Disintegrations: The Decline and Fall of Libyan Egypt

Tuesday, April 24, 2012 - 6:30pm - 10:00pm
3260 South Street, Classroom 2
Philadelphia, PA 19104
United States

Dr. Aidan Dodson, Senior Research Fellow, University of Bristol, England, speaks on the reign of the pharaoh Shoshenq I (ca. 943–922 BCE), who had briefly restored Egypt’s international standing as a powerful player in the early Iron Age Mediterranean, and the following decades that saw a gradual slide towards renewed disunity. This event is sponsored by the Pennsylvania Chapter of the American Research Center in Egypt (ARCE-PA). Admission: $8 general public, $5 for Penn Museum members and PennCard holders, and free for ARCE-PA members.

The disunity following Shoshenq I culminated in the re-establishment of an independent southern kingdom during the reign of Osorkon II. This new kingdom itself soon fell victim to power struggles between rival lines of kings and high priests, while the north fell into a network of kingdoms, principalities and mayoralities. It was only with the advent of a line of Nubian kings, emerging from the far south, that Egypt once again became something approaching a coherent political unit.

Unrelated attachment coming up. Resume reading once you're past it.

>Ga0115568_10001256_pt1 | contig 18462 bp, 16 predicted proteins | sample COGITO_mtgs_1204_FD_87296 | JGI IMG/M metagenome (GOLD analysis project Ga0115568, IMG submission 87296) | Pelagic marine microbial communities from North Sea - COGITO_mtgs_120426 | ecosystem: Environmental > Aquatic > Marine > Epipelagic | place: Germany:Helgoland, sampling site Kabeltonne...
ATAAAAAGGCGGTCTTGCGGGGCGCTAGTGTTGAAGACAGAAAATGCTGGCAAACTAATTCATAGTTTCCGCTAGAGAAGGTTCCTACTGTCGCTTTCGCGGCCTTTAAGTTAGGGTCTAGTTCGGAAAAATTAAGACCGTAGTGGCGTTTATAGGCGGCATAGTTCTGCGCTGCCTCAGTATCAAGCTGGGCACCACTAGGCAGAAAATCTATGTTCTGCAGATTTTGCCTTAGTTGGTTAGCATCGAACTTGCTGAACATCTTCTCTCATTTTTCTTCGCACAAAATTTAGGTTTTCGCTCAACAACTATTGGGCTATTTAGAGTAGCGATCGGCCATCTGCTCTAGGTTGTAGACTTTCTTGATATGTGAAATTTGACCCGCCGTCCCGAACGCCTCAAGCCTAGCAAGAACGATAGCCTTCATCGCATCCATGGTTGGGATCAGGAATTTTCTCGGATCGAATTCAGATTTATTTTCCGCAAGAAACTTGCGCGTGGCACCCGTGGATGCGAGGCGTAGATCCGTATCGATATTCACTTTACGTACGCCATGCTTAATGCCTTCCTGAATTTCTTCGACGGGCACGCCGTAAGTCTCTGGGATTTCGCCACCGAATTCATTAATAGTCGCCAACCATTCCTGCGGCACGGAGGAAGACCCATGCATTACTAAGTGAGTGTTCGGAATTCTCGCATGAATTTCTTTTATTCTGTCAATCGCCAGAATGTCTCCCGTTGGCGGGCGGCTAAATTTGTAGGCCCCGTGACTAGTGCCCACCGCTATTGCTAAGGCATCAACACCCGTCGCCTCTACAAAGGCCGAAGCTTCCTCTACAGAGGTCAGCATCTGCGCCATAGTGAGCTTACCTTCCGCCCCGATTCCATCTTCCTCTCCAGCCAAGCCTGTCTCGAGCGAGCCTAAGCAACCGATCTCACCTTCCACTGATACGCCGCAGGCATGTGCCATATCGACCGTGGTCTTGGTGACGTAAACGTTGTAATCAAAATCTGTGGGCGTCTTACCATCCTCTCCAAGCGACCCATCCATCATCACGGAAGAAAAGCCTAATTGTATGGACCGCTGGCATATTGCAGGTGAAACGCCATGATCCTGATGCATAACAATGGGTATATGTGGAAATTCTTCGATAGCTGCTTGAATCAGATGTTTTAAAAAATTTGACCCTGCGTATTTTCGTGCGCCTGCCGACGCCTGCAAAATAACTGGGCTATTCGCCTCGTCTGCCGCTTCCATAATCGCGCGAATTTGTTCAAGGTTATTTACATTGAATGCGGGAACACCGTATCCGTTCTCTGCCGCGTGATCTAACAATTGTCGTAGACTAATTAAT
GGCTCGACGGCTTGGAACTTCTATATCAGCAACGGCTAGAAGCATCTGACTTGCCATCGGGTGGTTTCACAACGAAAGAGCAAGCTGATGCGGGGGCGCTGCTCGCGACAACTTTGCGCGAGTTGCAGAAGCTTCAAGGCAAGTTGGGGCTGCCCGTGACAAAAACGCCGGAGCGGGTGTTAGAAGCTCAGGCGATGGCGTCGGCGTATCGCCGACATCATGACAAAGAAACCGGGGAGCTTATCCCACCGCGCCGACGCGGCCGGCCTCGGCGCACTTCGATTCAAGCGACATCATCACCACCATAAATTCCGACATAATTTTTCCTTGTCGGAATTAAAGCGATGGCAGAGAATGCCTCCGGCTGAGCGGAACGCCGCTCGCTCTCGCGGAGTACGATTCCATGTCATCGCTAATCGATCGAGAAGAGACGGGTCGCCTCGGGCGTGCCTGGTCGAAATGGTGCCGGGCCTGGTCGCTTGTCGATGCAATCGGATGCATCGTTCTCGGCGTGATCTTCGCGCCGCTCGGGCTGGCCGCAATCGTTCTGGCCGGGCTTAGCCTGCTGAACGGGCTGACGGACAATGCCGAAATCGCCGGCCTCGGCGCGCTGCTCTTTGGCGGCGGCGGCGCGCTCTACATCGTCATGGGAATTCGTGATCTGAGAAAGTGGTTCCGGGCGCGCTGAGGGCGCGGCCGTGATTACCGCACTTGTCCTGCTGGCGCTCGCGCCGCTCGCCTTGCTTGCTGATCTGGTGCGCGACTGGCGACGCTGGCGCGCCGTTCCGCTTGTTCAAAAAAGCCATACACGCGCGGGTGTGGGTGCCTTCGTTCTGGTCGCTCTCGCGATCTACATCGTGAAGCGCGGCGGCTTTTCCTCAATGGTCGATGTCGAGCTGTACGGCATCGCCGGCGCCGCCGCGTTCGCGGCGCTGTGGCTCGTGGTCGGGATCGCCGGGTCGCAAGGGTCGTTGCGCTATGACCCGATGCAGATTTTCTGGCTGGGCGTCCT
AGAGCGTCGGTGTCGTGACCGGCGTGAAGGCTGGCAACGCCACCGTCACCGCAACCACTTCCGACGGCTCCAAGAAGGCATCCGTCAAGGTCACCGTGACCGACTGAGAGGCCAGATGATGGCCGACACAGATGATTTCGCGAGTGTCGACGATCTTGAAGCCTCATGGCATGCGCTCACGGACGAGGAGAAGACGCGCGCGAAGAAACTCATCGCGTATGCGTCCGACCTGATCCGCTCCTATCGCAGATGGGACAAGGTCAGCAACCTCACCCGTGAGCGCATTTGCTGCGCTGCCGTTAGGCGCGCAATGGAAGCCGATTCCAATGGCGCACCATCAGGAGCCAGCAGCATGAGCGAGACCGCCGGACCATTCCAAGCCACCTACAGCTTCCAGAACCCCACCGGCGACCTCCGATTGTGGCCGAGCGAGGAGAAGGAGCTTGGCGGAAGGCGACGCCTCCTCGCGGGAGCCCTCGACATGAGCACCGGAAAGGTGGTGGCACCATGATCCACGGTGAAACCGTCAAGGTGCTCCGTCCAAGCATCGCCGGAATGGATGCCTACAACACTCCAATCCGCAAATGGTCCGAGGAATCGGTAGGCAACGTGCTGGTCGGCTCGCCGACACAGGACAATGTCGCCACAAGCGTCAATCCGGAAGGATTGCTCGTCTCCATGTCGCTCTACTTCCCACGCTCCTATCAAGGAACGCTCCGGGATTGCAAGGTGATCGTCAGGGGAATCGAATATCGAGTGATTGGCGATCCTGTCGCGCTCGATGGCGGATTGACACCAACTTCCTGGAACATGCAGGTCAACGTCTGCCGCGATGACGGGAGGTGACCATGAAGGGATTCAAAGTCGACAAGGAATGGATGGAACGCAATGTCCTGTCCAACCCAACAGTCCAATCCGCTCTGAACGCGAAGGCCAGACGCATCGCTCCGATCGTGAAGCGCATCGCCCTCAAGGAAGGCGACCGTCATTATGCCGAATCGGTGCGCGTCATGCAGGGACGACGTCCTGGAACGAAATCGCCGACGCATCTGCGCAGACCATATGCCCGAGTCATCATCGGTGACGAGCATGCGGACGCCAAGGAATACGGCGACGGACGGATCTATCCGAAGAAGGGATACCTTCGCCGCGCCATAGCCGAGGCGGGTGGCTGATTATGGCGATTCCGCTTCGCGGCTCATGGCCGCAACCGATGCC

About the Speaker: Dr. Aidan Dodson is a Senior Research Fellow in the Department of Archaeology & Anthropology at the University of Bristol, UK. He studied Egyptology at Durham, Liverpool and Cambridge Universities, receiving his PhD in 1995, and is Fellow of the Society of Antiquaries of London. He is the author of over 250 articles and reviews, together with fifteen books, the latest of which, 'Afterglow of Empire: Egypt from the fall of the New Kingdom to the Saite Renaissance', is scheduled to be published by the American University in Cairo Press in April 2012.

Event Type: 
Educational Events
Historical Preservation / Archaeology
Global Region: